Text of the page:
“Farm-to-table” isn’t just a trend at high-end restaurants: it’s also happening at a childcare center in Eden Prairie.
Serving healthy food has always been important to Lisa and Ben Adams, owners of Primrose School of Eden Prairie and Primrose School of Chanhassen. They hire trained chefs to prepare breakfast, lunch, and morning and afternoon snacks at the schools, and a “Primrose Patch” garden at each location is part of the curriculum.
Lisa is also the fourth generation with ties to a family farm between Watertown and Montrose, Minn. She had always dreamed of using that connection to grow food on the farm to feed the kids at the schools, “but there was no doing it until it became kind of a ‘Covid puppy,’” Ben said.
“It was really that first day of the pandemic, when we got that announcement from the governor, that I was like, ‘Now’s the time,’” Lisa said. Ben added, “It was in May of 2020 that we put a shovel into that piece of dirt with the stated intention of ‘let’s plant a farm’s worth of food to bring to the schools, and the schools can turn it into food.’”
“I still remember that first day, standing out there looking at how big an acre is,” Ben said. “I was like, ‘Oh boy, what have we signed ourselves up for?’”
Lisa explained that they do everything – planting, watering, weeding – by hand. “Literally, in the first year, I carried a five-gallon bucket and a can to water all the plants,” Ben said.
On the rest of the 100-acre Kirchenwitz Farms, Lisa’s dad, Richard Kirchenwitz, and a renter plant corn and soybeans. On Lisa and Ben’s acre, they plant vegetables. “We grow everything, from lettuce and carrots to green beans, tomatoes, peppers, melons, squash,” she said. They also take advantage of rhubarb and apple trees that have been growing on the farm for generations.
Some of the farm’s plants are duplicated in the schools’ gardens, which helps the students connect the plants and the food. “They’re in the garden, and they get so excited, like ‘Yay, we’re harvesting rhubarb, and that means the chef is gonna make me pie!’” Lisa said. Ben added, “Of course, for them, they’re thinking, ‘I harvested that rhubarb. That’s in my pie.’”
The kids enrolled in the Primrose schools range from birth to kindergarten age, and all ages get farm-to-table food. “As soon as you can start eating table food, you get the food,” Lisa said. Favorites include roasted vegetables like squash or green beans; brightly colored soups, like orange butternut squash; and multicolored food, like variegated red and green bell peppers.
“The first day we brought in green beans, everybody lost their minds because nobody’d ever eaten a four-hour-old green bean before,” Ben said.
“Or, we’d go in the morning, and harvest melons and then the kids would have these melons for snack, still warm from the sun, which is fun,” Lisa added.
Ben also mentioned that when a parent had inquired why his child liked the tomato soup at Primrose so much, he had the chef take a picture of its main ingredient: “When you start with 50 pounds of heirloom tomatoes and don’t mess ’em up, your tomato soup is really good,” he said.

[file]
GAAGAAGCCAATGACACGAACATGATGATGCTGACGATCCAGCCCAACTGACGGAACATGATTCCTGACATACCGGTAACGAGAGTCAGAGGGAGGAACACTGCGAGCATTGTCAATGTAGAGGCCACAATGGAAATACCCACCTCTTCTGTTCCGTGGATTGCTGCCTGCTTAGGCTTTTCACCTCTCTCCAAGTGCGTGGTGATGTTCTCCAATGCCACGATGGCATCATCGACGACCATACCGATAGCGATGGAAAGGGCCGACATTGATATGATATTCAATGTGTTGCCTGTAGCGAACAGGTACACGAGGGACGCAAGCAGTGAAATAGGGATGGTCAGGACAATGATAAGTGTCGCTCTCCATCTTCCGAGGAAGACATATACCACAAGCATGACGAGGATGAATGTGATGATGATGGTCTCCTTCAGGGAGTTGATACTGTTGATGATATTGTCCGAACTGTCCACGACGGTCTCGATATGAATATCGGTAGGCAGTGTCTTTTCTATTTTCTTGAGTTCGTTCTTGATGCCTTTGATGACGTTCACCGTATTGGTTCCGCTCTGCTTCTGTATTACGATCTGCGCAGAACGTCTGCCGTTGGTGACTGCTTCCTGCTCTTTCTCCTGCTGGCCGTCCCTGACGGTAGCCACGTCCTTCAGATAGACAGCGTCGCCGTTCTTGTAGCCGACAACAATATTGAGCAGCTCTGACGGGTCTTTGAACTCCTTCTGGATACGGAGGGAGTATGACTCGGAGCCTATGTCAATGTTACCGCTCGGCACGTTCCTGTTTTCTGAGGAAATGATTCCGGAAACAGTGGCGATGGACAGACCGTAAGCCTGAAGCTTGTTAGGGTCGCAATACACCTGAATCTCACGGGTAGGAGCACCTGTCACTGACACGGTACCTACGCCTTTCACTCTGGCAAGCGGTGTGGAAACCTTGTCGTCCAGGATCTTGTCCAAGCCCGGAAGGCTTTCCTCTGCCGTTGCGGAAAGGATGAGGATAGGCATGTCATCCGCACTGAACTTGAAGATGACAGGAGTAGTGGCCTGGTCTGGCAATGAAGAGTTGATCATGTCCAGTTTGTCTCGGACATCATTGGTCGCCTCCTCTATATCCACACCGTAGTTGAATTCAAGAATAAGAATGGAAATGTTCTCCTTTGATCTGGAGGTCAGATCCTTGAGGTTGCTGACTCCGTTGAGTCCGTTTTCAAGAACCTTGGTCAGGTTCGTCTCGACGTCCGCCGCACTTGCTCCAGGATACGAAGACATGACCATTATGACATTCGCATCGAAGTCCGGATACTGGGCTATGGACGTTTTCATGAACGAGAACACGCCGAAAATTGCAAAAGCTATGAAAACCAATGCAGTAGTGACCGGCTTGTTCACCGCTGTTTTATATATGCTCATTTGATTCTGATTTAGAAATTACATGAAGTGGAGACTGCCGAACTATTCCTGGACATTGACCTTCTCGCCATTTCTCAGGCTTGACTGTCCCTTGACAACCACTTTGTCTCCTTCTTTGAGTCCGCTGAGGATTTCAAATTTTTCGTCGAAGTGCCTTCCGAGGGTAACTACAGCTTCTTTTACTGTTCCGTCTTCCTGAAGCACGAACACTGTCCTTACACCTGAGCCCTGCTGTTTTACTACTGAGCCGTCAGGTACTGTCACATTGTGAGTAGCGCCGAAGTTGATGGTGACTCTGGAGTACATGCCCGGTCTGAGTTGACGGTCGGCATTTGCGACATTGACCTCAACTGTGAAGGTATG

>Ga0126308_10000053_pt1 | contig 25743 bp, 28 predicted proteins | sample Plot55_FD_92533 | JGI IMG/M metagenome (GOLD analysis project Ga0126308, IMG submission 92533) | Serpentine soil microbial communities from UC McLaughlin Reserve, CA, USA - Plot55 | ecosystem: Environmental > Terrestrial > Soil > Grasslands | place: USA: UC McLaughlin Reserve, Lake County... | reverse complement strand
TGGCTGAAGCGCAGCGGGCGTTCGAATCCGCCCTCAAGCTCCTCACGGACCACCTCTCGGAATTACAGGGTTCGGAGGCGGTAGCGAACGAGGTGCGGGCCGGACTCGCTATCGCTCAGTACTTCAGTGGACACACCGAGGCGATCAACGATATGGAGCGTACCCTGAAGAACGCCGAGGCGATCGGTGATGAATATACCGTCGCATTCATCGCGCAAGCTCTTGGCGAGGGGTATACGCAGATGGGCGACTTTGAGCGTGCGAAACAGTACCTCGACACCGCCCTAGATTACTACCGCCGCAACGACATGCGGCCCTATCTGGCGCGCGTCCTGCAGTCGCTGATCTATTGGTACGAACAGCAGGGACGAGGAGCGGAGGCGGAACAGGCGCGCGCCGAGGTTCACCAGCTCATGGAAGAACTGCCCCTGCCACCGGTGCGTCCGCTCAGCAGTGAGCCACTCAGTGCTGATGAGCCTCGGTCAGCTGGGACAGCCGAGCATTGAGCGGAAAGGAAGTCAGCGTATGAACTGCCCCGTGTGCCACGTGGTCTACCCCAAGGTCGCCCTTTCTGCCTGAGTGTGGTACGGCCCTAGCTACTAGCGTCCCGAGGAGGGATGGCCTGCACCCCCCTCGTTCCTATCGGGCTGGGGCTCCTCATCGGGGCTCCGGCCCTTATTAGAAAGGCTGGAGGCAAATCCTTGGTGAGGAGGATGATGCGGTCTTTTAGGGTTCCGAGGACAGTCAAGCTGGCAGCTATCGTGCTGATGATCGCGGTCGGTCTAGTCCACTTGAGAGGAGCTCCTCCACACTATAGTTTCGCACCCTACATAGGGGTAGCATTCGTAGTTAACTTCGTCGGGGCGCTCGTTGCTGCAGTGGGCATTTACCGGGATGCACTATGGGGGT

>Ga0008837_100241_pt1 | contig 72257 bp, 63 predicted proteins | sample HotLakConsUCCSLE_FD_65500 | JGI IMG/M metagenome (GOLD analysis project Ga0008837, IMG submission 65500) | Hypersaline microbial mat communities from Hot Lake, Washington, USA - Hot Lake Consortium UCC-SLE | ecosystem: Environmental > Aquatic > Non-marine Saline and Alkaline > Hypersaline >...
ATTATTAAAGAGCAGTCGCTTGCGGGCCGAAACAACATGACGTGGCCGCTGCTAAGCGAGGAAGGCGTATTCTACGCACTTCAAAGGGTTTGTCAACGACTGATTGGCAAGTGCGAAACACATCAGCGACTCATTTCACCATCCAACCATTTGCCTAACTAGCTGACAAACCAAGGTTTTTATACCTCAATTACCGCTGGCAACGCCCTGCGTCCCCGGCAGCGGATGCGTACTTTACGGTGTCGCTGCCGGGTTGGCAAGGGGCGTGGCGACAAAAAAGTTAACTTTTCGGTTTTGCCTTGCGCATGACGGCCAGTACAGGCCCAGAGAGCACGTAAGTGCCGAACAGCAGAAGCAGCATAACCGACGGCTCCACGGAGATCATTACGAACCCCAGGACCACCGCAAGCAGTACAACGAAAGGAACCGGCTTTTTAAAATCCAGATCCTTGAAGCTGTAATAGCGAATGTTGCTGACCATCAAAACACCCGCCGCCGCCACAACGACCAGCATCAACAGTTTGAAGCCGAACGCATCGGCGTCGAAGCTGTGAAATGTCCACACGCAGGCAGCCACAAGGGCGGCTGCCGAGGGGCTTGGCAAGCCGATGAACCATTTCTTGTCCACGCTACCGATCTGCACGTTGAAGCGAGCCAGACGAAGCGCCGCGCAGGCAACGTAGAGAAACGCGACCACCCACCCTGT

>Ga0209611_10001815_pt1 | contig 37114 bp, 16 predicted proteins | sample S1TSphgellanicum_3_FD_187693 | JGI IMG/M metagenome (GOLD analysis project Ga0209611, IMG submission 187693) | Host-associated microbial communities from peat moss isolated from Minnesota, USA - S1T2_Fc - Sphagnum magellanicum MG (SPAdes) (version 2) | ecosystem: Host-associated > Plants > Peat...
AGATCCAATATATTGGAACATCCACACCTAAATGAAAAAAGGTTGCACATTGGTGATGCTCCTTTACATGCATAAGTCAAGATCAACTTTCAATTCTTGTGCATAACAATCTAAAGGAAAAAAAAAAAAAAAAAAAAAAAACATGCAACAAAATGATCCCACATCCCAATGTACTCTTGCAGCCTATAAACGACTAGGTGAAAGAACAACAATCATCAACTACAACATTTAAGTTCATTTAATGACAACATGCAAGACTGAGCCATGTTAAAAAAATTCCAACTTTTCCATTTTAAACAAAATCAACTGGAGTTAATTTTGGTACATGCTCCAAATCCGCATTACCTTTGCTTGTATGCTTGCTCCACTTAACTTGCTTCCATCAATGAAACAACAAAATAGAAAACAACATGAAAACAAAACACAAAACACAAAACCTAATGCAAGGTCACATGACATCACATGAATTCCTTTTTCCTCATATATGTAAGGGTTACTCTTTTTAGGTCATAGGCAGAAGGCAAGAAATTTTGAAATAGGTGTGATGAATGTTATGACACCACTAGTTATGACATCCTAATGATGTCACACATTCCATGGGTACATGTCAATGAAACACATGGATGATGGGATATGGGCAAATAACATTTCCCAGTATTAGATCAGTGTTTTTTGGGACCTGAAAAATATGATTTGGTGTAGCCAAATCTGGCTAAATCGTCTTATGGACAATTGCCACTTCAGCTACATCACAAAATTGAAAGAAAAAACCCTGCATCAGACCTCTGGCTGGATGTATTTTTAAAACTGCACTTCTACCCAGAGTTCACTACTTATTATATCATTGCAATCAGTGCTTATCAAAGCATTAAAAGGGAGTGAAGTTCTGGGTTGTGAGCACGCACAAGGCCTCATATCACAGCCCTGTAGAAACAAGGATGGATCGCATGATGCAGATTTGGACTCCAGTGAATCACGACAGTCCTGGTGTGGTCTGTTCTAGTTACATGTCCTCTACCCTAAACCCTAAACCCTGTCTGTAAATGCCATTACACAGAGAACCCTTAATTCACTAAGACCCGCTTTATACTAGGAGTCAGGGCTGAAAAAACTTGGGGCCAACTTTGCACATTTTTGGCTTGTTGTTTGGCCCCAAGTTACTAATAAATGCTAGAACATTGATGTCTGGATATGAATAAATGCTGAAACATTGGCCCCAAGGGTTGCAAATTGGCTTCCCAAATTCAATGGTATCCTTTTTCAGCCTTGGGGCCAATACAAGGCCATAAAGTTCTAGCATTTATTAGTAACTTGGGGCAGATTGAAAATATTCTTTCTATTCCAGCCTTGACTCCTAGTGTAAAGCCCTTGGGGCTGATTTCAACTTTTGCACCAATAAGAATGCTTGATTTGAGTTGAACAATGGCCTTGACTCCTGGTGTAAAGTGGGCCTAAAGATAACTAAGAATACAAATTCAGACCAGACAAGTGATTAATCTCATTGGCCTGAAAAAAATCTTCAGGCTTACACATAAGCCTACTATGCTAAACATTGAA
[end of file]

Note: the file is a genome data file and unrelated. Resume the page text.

Unfortunately, Ben said, most young children are fed with an overreliance on processed food, training their taste buds to like and expect grease and salt. “The farm allows us to start as close to the dirt with the food as we can,” he said. “It’s a great big garden.”
That also means that the entire harvest of a specific vegetable can ripen at the same time. “We’ll have 400 pounds of tomatoes one week, and then we’ll have 1,000 pounds of butternut squash the next,” Ben said.
They don’t try to store up farm bounty to feed the two schools’ current combined enrollment of approximately 250 students over the winter, instead continuing in partnerships with other local farmers to build out the breadth of the menus.
They do spend a lot of time during the off-season trying to think of improvements. Lisa has a lot of experience with gardening and was able to incorporate that knowledge into things like companion plantings, in which vegetables that benefit each other are planted next to each other, and planting specific flowers to attract pollinators. Still, “turning it into a farm was new,” she said.
For example, they laid out the acre the first year in garden plots. “And my father-in-law said, ‘On a farm, you don’t do plots, you do rows,’” Ben said. “And then we watched why, because it makes weeding much easier if you’re walking down the row.”
Other changes for 2021 included growing more things on trellises to make them easier to harvest and increase the yield, and using cattle fencing panels as sturdier support for the tomatoes.
The schools’ chefs were still making tomato soup from those fresh tomatoes in late October of this year. “I’m always surprised at how long you can harvest,” Lisa said.
For as long as they can serve that fresh produce, she and Ben celebrate the seasonality of the farm-to-table food. Ben explained, “We’re not using greenhouses; we’re not using high tunnels; we’re not using irrigation. We’re very much just following the seasons.”
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